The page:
I read last week that the famous bronze David by Donatello has finally been finished after an 18 month restoration involving the use of lasers normally employed to treat glaucoma. A normal 'mechanical' restoration had not been possible when an x-ray in 2006 discovered the presence of precious and delicate gold leaf on parts of the statue.
The forward-thinking curators of the Bargello museum decided that it would be interesting for the public to be able to see the work in progress and so the whole thing has been on show in the museum as it progressed. I'm not suggesting that the watchful eyes of the public had anything to do with it, but the restoration finished exactly on time, and the resulting statue is now back on display in it's full glory.
I had been to see it many times previously and it is a wonderful piece of work but, many years ago, when it was kept at the Ufizzi, it had been covered with a mixture of oil, wax and pigment to make it look consistent with all the other dark bronzes in their collection. Now that this grimy layer has been carefully removed, it has become clear that David had been intended to be in a light, polished bronze. Now, back to it's former glory, it takes your breath away.
As the director of the Bargello put it, “he is incomparably more beautiful now than ever before, even though it would seem impossible”. I know it's her museum, but she's right.
And maybe I shouldn't grumble, especially given the wonderful other works of art available at this seminal museum for just 4 euros, but I do have a couple of slight gripes.
The museum has tried something new in terms of a restoration. Rather than turning David back into what he would have looked like by replacing the lost gold leaf it has, instead, recreated a second version standing just behind the original. It has been made to appear new, as the Medici would have wanted to see it, in the courtyard of their palace a stone's throw from the Duomo in Florence. There is bright, shiny gold leaf all over David's hair and sandals and all over Goliath's helmet. It is also on a rather elaborate plinth, a little higher than the original, probably at the height it was supposed to be.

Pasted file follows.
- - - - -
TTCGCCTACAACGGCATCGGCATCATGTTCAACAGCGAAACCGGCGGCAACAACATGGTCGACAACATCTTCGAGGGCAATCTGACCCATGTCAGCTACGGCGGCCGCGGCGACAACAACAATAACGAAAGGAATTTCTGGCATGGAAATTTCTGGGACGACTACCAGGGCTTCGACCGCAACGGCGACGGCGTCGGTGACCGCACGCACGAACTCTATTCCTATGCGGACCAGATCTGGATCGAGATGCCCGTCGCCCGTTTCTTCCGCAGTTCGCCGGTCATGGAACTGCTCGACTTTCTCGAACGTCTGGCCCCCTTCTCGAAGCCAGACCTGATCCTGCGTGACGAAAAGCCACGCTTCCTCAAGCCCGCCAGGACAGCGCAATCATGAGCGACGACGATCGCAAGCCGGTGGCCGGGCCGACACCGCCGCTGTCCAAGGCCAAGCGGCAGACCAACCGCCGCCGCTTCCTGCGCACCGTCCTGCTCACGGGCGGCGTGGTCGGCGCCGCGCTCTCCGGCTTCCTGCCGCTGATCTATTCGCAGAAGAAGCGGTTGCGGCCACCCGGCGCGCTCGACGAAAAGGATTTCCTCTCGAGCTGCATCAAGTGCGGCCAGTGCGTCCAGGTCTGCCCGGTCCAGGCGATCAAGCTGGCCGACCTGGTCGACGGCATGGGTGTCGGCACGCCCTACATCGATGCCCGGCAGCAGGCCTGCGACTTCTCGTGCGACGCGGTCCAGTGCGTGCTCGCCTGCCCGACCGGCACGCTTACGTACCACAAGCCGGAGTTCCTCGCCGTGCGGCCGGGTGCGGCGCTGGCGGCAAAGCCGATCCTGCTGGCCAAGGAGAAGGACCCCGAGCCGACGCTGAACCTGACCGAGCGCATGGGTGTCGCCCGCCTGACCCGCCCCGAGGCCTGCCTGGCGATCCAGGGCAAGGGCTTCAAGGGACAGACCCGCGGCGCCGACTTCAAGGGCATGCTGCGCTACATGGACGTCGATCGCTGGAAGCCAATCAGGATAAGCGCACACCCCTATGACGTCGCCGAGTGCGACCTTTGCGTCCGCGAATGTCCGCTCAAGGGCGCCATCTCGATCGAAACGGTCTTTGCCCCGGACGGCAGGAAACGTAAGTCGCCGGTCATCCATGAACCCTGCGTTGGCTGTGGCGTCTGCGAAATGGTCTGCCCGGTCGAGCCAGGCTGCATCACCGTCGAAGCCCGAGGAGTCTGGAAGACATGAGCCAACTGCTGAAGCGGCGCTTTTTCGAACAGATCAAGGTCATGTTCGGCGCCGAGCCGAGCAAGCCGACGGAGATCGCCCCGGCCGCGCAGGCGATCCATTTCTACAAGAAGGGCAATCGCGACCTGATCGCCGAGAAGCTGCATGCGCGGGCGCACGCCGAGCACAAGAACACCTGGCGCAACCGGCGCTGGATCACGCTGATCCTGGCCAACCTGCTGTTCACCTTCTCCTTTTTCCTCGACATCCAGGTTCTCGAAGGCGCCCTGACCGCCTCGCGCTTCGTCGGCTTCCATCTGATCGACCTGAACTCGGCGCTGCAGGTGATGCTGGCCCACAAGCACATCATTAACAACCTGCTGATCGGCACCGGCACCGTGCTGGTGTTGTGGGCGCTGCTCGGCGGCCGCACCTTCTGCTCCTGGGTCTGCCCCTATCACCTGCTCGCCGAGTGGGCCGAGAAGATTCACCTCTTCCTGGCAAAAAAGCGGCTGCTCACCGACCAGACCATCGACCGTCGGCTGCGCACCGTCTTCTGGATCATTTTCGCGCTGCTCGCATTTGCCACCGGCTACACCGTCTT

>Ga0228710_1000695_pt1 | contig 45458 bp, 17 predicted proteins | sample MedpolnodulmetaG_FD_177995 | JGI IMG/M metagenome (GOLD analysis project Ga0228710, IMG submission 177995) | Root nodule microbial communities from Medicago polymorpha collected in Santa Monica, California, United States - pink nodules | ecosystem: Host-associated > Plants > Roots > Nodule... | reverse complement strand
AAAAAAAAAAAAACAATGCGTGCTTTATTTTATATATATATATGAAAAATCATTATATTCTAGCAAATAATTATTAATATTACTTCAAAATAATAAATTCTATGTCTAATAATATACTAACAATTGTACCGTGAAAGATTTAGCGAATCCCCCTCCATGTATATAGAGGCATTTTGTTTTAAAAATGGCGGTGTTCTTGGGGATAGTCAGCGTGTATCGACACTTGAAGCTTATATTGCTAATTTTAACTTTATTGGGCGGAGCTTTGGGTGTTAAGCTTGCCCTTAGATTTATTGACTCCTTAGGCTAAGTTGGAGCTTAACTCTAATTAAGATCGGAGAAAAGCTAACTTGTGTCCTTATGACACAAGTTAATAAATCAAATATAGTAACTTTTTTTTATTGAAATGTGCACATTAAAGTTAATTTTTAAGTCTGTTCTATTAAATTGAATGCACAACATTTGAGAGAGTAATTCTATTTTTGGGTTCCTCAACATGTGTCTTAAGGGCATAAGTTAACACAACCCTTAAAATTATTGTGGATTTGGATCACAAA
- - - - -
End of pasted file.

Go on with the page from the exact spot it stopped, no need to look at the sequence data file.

I can see what they are trying to do, the intention is to inform and to educate, but I really wish it wasn't there. The visual impact of the original David is enough. You walk into this wonderful, majestic room on the first floor of the museum and are drawn straight to it, 580 years old and perfect. Now, instead, there is a visual confusion of the two and other visitors to the museum were asking each other in embarassed whispers which was the real one!
My other gripe is about photography. It's an old chestnut, but it does upset me when, in a museum of bronze and marble sculpture which cannot possible be damaged by photographs, you are told off for trying. I get particularly annoyed as seeing and appreciating sculpture is all about going around it, seeing the forms and shapes from all it's angles, and choosing your own favourite, not just the one the postcard photo guy in 1965 thought you should have.
That's why I have nothing of the beautiful new David, just a couple of shots of the ceilings. taken whilst pretending to put my lens cap back on...
Anyway, I suppose you're just going to have to take my word for it and put it on your list of must-sees the next time you're in Florence. It's worth every cent.
The stupidest thing I did today;
Got caught (and told off) trying to take a photograph of a statue.